Startup NestEgg Labs: reducing waste in biomedical laboratories

NestEgg Labs aims to combat waste in research laboratories through automation and standardization.

FundsUp spoke with Tanner Carden and Heena Uijttenboogaard, respectively the founder/CEO and the new Commercial Growth Manager of the startup. With backgrounds in biology and chemistry, they address inefficiencies in cell culture laboratories through automation. They aim to standardize research practices and reduce plastic waste while seeking investors to support their growth, with support from organizations like Utrecht Inc.

A Dutch version of this article can be read on the website of our partner: Emerce.

Who are you and how did you get to where you are now?

Tanner: “I’m Tanner. I founded NestEgg Labs. And this is Heena. She’s our newest team member. She’s the new growth researcher for the company.”

Heena: “So I’m responsible for all the commercial growth that we can bring to the market and convert into business growth.”

Tanner: “And as founder and CEO, I manage administration, setting big goals, and currently a lot of business development.”

What are your backgrounds?

Tanner: “So I researched biology at the University of Alabama. Besides the research, I have been involved with basically running tech development projects, managing them, and submitting and running grant based projects.”

Heena: “-and I have a degree in chemistry and also minors in botany and zoology. But my work experience has been more on the commercial side of the sciences sector.”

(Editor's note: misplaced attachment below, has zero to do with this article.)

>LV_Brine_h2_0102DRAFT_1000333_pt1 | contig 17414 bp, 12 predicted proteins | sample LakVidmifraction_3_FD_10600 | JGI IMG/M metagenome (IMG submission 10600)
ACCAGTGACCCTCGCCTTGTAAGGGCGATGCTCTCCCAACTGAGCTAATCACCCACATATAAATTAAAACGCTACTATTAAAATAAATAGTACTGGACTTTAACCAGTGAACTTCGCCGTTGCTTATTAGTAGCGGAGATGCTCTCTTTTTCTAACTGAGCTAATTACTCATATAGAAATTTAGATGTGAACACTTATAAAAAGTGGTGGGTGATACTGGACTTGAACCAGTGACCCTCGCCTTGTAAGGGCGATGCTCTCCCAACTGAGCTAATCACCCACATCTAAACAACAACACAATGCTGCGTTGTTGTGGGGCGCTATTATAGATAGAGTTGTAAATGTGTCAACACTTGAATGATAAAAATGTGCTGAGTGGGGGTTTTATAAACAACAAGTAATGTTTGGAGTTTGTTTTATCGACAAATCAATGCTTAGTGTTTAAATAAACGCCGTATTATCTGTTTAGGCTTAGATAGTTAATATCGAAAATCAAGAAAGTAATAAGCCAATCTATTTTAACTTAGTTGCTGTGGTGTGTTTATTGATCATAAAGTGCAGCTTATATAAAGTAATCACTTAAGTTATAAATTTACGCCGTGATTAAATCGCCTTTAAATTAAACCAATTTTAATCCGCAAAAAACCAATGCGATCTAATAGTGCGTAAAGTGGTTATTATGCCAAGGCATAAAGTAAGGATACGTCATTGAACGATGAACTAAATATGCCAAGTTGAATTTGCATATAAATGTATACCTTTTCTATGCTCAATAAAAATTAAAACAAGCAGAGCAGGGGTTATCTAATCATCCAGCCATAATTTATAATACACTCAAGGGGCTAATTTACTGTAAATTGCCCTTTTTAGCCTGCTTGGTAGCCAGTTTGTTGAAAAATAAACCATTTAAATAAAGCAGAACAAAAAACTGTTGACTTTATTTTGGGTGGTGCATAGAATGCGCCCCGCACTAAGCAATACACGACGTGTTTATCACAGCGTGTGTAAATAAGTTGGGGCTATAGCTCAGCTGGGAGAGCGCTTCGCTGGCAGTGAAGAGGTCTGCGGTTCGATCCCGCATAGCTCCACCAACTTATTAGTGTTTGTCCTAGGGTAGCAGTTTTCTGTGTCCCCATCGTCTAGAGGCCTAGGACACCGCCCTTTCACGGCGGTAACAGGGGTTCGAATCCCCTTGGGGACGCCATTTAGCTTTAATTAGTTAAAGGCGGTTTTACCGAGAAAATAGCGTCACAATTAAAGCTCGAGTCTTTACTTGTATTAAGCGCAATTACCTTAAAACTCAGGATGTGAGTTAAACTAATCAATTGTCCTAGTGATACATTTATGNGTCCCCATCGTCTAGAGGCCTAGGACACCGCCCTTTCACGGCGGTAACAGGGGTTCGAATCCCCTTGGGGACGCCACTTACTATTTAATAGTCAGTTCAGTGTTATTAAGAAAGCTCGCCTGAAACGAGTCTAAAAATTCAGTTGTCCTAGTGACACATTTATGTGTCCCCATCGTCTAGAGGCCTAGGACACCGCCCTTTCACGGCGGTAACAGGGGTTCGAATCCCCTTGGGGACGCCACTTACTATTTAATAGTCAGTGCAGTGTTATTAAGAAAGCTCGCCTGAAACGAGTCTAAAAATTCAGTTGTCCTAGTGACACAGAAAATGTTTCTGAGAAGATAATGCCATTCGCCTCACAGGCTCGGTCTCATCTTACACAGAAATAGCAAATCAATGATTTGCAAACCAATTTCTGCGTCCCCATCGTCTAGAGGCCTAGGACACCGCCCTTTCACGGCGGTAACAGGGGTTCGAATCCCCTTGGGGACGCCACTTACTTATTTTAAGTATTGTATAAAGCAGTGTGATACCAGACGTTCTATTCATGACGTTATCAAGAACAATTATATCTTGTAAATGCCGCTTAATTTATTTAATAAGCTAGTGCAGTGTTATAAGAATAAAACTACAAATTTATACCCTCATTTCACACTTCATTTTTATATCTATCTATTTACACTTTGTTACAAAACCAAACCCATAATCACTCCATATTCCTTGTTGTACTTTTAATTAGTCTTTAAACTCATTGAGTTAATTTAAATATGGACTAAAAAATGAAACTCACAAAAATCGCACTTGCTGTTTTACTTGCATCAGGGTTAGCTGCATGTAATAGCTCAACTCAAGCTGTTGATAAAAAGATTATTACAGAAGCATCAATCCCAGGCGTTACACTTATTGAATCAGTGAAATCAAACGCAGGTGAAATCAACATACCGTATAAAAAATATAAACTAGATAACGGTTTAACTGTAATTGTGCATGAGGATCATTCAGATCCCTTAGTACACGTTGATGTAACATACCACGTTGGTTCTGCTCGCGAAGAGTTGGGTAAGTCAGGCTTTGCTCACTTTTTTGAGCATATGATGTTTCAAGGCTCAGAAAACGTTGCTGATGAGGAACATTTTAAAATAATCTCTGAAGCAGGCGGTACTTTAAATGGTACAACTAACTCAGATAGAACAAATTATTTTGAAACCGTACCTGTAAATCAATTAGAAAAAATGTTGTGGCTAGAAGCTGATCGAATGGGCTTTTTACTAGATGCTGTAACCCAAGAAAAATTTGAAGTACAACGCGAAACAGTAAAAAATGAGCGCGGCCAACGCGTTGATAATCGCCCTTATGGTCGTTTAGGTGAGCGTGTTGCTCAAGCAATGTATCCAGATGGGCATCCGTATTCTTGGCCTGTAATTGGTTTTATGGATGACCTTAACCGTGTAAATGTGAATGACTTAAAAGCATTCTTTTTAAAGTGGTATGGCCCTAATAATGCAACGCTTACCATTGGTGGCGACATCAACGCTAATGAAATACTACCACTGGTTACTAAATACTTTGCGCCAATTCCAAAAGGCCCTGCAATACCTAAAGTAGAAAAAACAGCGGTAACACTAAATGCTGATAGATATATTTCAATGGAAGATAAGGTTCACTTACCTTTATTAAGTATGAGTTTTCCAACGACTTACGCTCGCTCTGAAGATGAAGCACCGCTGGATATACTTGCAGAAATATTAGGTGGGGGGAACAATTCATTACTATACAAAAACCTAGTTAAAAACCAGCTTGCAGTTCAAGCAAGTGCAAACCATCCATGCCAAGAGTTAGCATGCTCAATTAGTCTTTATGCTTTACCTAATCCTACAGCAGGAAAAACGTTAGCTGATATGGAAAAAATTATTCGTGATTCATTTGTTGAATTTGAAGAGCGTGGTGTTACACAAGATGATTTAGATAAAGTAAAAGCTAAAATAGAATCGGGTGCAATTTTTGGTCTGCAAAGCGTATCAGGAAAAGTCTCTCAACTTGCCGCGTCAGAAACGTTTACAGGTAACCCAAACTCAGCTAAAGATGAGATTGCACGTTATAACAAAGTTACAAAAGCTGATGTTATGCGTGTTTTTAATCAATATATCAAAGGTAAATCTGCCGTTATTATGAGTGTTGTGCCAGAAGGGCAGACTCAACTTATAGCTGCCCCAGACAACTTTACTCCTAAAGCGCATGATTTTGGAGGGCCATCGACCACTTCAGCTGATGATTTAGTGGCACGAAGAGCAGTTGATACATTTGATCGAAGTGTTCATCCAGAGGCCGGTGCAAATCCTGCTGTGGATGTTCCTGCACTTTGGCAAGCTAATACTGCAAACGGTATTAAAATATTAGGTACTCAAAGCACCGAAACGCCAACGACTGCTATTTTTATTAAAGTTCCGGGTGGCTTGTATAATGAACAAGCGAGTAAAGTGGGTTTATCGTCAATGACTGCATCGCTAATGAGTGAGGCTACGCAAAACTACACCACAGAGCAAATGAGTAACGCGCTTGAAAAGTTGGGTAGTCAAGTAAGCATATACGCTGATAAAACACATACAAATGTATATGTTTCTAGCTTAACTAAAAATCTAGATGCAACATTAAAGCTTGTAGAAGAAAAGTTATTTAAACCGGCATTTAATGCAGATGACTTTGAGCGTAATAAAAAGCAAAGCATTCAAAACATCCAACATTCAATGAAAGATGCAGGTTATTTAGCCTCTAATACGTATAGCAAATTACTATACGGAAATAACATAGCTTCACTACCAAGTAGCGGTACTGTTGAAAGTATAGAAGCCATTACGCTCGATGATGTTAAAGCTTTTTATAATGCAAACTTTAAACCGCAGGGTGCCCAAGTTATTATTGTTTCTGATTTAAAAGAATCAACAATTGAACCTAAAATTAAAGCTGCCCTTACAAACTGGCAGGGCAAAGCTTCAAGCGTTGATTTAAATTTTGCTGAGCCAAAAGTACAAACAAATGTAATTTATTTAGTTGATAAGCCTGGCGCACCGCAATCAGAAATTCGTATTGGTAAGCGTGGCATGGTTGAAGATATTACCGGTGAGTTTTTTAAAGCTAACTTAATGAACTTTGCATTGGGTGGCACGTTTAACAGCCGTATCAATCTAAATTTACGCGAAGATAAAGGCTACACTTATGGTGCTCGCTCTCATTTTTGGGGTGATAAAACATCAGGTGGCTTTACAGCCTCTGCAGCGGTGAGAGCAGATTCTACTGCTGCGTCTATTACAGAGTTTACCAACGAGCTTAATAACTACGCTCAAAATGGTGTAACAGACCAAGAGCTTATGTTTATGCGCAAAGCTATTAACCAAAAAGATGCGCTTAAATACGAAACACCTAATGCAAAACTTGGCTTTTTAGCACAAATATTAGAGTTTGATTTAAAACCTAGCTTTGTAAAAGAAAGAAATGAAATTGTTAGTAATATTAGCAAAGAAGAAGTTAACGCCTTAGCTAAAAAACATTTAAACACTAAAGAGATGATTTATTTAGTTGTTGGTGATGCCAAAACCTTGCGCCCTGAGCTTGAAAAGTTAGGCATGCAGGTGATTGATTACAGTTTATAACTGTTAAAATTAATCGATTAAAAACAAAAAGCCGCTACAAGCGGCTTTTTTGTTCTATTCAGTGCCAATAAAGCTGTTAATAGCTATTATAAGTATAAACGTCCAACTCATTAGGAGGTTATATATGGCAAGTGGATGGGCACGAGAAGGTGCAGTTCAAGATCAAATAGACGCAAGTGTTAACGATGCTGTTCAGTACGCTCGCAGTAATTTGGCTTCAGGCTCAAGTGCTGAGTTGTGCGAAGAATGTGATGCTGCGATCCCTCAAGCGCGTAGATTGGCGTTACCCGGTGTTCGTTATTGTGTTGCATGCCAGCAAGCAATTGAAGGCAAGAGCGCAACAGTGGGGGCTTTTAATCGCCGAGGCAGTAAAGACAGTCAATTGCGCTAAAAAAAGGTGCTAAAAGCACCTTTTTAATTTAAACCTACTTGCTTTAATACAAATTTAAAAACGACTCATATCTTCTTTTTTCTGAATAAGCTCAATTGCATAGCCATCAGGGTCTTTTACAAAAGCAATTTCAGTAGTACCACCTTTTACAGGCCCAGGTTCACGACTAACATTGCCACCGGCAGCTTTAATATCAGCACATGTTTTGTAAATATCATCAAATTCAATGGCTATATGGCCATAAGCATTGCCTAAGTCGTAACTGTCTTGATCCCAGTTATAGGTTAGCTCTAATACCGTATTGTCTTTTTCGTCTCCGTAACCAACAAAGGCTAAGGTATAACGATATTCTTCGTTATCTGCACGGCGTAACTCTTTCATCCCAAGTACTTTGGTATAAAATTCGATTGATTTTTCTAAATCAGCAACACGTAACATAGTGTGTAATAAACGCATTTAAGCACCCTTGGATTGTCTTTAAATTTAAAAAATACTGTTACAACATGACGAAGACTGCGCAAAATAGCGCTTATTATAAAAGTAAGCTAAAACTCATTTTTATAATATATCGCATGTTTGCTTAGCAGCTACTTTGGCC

And how did you get to come to the idea of Nest Egg Labs?

“So, during my work at the University of Alabama, I saw a lot of unused lab equipment and I saw a lot of manual work. And I came to find out that this is increasingly still something that goes on in even the most modern cell culture labs, that there’s still a huge amount of manual work and there’s still a huge amount of variability and there’s a huge amount of waiting around and not using the equipment that may be for a very specialized purpose. So we found out there’s a lot of inefficiency in this. And we had an opportunity to acquire some IP for cell culture automation, and we thought we could use that to make the whole process more turnkey and to disrupt the failure we see as currently inherent in the modern cell culture lab.”

Can you tell us a bit more about cell culture?

“Understanding cellular behavior is crucial for disease management and drug development. Currently, a lot of biomedical research fails, often due to limitations in cell models. In vitro testing offers a promising solution, allowing early-stage drug evaluation without risking human subjects. However, existing cell models poorly mimic human tissue, necessitating better alternatives. Recent FDA regulations phasing out animal models underscore the urgency for improved, replicable cell-based models. Bridging this gap is essential for faster, safer drug development and addressing critical research needs.”

And what is in the moment at which you can decide it’s ready for patient?

“So there’s three steps in clinical trials. Most drugs fail in the early stages, and the more, the further it goes through the process of clinical trials, the more expensive that failure becomes. So you want to find out as early as possible, preferably in preclinical testing, that your new medicine is not going to work. You want to find that out before you go through a couple of years of clinical trials. And so it is very rigorous to bring new medicines to market. But you basically  don’t want to invest a whole bunch of money if it’s going to fail later.”

You’ve already spoken to research institutes or hospitals to pitch this idea?